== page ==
The Challenges of COVID-19 Testing

Much focus in the news has been placed on treatments and vaccines for COVID-19 — and rightly so. This pandemic has created the greatest worldwide disruption of modern life in recent history. But in order for trials to continue safely now — and new trials to begin in the future — the availability, accessibility, and accuracy of COVID-19 tests need to be carefully considered.

COVID-19 testing is critical to the reopening of our economy and a successful return to safe clinical research. Many precautions have been put in place, such as personal protective equipment, social distancing, symptom checking, increased disinfection procedures, and commitment to ensuring at-risk populations are not participating in Phase I trials at this time. But COVID-19 testing is the piece that will allow us to resume trials with confidence and low risk.

Testing has suffered two main limitations: accuracy and supply chain.

Testing Landscape

Here at Spaulding, we’re committed to researching the tests and implementing them in the most logical way possible. The available COVID-19 tests, when combined the right way, provide a lot of information and the ability to rule out infection when a patient is admitted to a study. But an understanding of the benefits and limitations of each test needs to be weighed carefully.

  • Molecular PCR test— This test demonstrates the presence of proteins unique to COVID-19 that are detectable early on in infection when the virus is actively replicating. It is the gold standard for confirmation of COVID-19 cases. Detection of the viral RNA is only possible when someone is actively infected.
    • The FDA has given Emergency Use Authorization to 37 of these tests for Moderate to High Complexity laboratories. Limitations to these tests in the Phase I trial environment are supply, cost, and timing of results. Nasopharyngeal swabs are required for specimen collection and, as everyone reading the news has heard, they are in short supply. However, searching outside typical supply chain routes, the swabs can be found, and their availability increases weekly. Test cost can range from $150–$250. This is feasible for confirmation of suspected cases, but is not the best choice for testing at screening and again at check-in to a trial. Finally, timing is anywhere from one hour to two days if a send-out. Rapid results are more ideal for screening procedures.
    • Three tests have received Emergency Use Authorization for CLIA-waived point of care testing. These tests are ideal for Phase I screening due to rapid turnaround time of 15–30 minutes and low cost. However, these tests are currently in high demand and short supply. These may be a great option in the next 1–2 months, but are currently not available.
  • Serology test — Antibody tests show the presence of antibodies in the blood responding to a COVID-19 infection. IgM antibodies demonstrate infection earlier than IgG. Antibody titers begin to rise three days after infection, with an acute response in seven to 14 days. IgG antibodies can be detected 14 days after initial infection, in some tests with 100% sensitivity. This antibody test is very important, not only for clinical research, but for community monitoring. It can tell us if a participant has already had the infection and has developed an immune response.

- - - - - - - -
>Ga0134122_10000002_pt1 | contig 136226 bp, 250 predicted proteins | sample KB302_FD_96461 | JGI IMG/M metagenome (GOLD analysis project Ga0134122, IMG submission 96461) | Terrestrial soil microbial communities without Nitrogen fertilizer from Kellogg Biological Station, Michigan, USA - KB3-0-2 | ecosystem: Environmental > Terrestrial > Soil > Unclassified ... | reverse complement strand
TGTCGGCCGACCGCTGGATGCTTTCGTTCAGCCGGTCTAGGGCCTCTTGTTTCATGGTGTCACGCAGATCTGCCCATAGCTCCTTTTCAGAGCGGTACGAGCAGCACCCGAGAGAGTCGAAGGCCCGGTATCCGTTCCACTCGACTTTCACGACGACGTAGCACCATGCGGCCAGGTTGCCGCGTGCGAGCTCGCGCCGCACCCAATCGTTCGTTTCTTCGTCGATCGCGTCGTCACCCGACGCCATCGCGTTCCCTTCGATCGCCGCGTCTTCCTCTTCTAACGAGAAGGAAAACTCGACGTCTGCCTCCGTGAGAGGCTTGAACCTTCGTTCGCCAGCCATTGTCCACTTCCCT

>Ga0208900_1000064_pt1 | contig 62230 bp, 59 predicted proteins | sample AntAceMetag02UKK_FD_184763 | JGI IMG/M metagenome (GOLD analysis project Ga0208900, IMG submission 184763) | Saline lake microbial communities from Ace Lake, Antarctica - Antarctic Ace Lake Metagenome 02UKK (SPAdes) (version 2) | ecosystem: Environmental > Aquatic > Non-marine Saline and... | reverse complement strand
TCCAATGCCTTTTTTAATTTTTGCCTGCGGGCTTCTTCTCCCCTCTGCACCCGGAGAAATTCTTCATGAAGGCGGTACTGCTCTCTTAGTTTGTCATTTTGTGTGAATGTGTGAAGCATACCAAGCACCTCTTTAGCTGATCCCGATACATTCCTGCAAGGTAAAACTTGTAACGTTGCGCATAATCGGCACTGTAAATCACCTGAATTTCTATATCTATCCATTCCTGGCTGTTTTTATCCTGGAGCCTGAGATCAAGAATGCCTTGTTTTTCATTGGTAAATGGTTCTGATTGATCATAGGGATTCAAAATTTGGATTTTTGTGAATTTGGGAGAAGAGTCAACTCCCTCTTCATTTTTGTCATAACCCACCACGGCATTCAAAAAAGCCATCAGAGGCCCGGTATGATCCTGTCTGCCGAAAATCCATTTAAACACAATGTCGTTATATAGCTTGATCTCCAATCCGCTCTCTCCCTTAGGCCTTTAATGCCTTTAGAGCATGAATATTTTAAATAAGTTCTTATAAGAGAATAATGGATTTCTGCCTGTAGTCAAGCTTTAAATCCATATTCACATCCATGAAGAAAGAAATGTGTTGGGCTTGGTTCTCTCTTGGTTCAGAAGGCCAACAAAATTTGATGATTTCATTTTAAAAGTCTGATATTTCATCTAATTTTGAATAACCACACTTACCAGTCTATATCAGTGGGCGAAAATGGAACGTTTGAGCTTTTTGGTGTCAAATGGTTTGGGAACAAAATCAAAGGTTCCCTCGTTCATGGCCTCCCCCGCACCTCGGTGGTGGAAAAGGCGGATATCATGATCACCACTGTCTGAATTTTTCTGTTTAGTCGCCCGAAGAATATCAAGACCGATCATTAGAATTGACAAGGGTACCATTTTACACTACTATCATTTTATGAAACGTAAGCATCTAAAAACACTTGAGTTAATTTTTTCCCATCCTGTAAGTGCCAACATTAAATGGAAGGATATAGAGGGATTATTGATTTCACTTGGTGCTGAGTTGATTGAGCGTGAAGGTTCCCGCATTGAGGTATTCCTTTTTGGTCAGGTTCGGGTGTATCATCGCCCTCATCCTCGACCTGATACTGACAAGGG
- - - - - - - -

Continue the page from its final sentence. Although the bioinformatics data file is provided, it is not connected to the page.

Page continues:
• Antibody tests are quite accessible for Phase I trial sites with an on-site clinical laboratory. Many of the analyzers used for HIV and hepatitis serology testing in clinical trials can be updated to acquire one of the newly developed COVID-19 antibody tests and cost is not prohibitive.
    • This is a great test for employees as they are returning from remote work and to monitor the ongoing health of employees. It also should be considered for the monitoring of participants throughout the duration of a trial.
    • The limitation of this test is that it does not detect COVID-19 in early onset.
    • There are currently many point of care antibody tests available at a low price that have not received emergency use authorization. It is important to research the accuracy of these tests before implementing, especially given the lack of traditional methods of FDA approval. Given the lack of point of care tests available, finding a manufacturer of these tests with a quality reputation and good quality control documentation may be an alternative option that needs to be considered.

Proceeding With Caution

The ideal testing for Phase I clinical trials is a combination of the above tests. Most Phase I sites have set up an isolated triage environment before admission to screening or a waiting area. This currently includes a temperature check and symptom review, and would be the ideal setting for a point of care rapid antibody test. Any positive result would be confirmed by molecular testing and the participant sent home for at least two weeks before being retested. Any symptomatic participants or suspected cases would not proceed to check-in.

At check-in for confinement, the screening procedures would be repeated. A PCR test at check-in is the most ideal. IgM antibody tests could be repeated at Day Four of confinement to ensure infection is not developing. If a participant develops symptoms during confinement, they would be isolated and monitored, and a PCR test performed.

We all know this pandemic is rapidly evolving, and what may look like the best testing method today could be largely different in the future. With the goal of conducting our trials in the safest way possible as well as serving our customers and the very important drugs they are developing, it is imperative to establish a testing method that will give all of us the confidence to safely move forward.

Cassandra Erato
Spaulding Clinical Research

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